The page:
TACLOBAN (Mabuhay) -– International agencies and development groups have stepped up funding efforts amid cries for help from local governments and ‘Yolanda’ victims, but the national government has yet to fullfill its end of the bargain.
Almost five months after Yolanda, a significant number of people still live in tents, while infrastructure projects have yet to pick up.
“If there’s a relapse in humanitarian situation after June, when the United Nations pulls out [from Leyte], the situation may get much worse. Now, it’s stable and may not stay that way,” German Aid Agency for International Cooperation (GIZ) Chief Advisor for Local Governance Dr. Andreas Lange said.
On the sidelines of the Donors Forum that GIZ organized here in Tacloban, Lange noted the slow downloading of investments earmarked for rehabilitation.
It is the national government which administers the whole process, but its plan of action has yet to materialize, he said.
“It’s now a matter for the national government to do the coordinating part. Someone has got to be in charge and has to take the lead quickly – by quickly, we mean this quarter or second quarter, and not
2015,” he added.
The Office of the Presidential Adviser on Rehabilitation and Recovery (OPARR) was invited to the 3-day forum, but was a no-show.
‘LGUs are ready’
GIZ Program Advisor for Environment and Rural Development Program Max Baumann noted that local government units (LGUs) have already done their part in assessing the needs of affected residents.
“They’re already there to download the funds… It doesn’t matter if [the funds] will come from the international partners or the national government, but the LGUs already did their homework and it sends a strong signal to the whole world that they’re ready,” he said.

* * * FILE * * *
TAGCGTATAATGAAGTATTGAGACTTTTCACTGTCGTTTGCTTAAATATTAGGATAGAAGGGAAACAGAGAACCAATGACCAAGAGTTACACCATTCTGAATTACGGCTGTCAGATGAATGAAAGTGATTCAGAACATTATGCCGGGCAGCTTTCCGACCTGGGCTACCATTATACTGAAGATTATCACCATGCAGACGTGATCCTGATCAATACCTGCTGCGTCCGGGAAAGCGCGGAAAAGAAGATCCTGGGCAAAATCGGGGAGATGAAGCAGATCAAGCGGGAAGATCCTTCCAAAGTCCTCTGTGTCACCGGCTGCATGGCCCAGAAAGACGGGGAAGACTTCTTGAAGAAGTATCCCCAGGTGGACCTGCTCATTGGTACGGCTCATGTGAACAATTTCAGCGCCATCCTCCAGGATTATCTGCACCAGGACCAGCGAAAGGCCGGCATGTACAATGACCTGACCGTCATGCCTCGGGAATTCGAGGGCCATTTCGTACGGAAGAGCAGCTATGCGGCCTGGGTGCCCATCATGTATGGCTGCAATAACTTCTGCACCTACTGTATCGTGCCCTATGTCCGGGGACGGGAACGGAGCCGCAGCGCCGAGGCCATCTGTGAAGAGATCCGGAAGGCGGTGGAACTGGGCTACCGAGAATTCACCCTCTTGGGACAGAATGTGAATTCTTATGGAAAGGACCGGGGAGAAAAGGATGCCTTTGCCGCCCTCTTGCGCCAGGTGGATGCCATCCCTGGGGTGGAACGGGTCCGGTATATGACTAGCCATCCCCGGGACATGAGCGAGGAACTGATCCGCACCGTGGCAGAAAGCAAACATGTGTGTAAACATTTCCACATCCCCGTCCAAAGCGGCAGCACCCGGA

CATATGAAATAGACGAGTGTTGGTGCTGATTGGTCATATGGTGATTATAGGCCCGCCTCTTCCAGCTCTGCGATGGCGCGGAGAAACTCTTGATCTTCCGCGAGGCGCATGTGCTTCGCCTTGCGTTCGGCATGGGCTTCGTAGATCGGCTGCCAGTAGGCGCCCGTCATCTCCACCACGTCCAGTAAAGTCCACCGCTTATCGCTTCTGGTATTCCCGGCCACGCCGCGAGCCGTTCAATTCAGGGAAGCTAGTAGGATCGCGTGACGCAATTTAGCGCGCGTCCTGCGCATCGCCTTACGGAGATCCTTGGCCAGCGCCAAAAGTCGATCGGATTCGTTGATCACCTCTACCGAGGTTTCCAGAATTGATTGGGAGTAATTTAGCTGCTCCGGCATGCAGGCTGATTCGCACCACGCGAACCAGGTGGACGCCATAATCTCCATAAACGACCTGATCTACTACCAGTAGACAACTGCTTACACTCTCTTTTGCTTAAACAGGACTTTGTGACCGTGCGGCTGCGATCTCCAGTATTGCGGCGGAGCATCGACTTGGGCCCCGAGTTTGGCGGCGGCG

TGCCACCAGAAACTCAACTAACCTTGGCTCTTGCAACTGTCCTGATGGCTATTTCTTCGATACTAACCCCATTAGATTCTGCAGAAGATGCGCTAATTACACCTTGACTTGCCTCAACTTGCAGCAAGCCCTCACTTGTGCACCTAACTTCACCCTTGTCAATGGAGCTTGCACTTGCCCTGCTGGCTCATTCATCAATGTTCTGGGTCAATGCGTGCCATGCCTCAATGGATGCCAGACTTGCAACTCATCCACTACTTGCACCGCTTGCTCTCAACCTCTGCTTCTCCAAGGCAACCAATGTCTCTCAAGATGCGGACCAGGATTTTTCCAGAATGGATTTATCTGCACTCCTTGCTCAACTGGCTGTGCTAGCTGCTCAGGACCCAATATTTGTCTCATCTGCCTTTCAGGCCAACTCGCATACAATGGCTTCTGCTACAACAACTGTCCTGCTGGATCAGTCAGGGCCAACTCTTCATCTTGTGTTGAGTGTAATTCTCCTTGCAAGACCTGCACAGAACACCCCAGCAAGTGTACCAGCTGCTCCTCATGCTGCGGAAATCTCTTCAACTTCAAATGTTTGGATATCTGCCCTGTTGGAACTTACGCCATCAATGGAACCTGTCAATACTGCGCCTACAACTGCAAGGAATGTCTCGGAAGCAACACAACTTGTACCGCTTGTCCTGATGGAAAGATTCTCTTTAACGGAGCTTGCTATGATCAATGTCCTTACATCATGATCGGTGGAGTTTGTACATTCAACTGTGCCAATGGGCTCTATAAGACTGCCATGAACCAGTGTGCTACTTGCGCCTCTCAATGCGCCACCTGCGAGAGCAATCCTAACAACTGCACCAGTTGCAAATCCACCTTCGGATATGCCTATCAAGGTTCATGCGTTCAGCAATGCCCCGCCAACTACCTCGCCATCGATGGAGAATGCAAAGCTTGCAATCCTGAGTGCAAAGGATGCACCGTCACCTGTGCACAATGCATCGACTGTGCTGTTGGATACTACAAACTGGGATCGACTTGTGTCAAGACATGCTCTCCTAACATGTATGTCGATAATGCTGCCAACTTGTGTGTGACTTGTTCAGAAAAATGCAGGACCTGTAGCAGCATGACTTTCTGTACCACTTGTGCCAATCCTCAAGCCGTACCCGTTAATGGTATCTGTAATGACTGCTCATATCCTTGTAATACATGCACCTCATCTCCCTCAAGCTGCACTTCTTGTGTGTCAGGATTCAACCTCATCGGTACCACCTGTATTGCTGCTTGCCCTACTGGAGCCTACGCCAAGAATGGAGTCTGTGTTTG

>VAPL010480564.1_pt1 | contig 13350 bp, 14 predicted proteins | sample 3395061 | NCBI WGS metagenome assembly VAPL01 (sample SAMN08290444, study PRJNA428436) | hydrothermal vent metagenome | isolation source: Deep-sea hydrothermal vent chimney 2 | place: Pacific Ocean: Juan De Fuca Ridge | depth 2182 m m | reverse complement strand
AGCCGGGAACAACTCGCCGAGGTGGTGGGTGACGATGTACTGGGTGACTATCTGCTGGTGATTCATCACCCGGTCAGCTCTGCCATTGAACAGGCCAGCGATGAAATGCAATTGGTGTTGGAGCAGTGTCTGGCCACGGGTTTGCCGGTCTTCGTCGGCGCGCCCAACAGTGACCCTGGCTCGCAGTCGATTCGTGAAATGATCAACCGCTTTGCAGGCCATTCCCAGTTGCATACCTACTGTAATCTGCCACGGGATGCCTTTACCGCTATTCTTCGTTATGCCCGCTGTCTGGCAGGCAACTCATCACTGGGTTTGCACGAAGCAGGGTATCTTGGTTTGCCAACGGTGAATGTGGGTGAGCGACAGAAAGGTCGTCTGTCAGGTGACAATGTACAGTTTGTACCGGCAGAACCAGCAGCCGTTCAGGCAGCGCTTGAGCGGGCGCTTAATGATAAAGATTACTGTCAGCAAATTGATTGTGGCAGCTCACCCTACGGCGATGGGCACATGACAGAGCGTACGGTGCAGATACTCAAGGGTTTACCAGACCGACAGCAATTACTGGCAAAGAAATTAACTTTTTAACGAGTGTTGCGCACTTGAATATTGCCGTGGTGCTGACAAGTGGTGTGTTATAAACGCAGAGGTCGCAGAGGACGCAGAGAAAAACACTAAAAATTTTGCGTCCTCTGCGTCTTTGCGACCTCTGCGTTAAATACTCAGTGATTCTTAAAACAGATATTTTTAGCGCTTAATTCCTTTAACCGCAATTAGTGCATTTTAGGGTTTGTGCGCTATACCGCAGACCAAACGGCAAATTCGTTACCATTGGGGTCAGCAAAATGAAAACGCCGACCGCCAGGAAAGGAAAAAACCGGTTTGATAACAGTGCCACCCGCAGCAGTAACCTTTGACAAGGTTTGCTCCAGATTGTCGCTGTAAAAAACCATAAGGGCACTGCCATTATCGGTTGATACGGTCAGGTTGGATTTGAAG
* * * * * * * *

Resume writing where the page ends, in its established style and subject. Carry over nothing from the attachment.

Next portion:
During the forum, around P167 million was pledged for 18 municipalities and one province, with 111 identified projects. A total of 28 donors attended, including NGOs such as Red Cross, Oxfam, etc.
Lange said the donor community, from the very beginning, has always been open to suggestions of the national government on how it can help.
Transparency still a big challenge
Transparency is another issue still clouding the rehabilitation of Yolanda-hit areas, and the national government has yet to answer it fully.
Lange said transparency in fund use “is a very big challenge. The donor agencies have their own monitoring procedures… The problem is the non-foreign-managed subjects. They [OPARR] said they’re going to monitor it, but we don’t see yet the system – how is this going to work in reality.”
Lange said that in procurement procedures, there will always be “leakages” especially since the rehabilitation process is pressed for time.
Baumann said that while the issue of “transparency” is paramount, it can also be overwhelming for the local governments wanting to recover from the massive destruction brought by the super typhoon.
He said the government can always develop a system – by tapping the United Nations – which the LGUs can comply with. “It should be a transparent-enough system, but it should also allow everyone to focus on the implementation.”
Lange said there should be, at some point, a trade-off between transparency and effectiveness. “We can talk about monitoring tools for the next two years, but in the end, no money will get to be spent.”
He said targeting, timing, and monitoring are very crucial. As time passes, several problems would creep in.
He cited, for example, the issue of the cost of construction materials. The cost depends on supply and demand, which would, in effect, mean higher costs due to strong demand for materials.
“The whole government structure is totally challenged. Meanwhile, the geographical scale of Yolanda [destruction] is really immense,” Lange added. (MNS)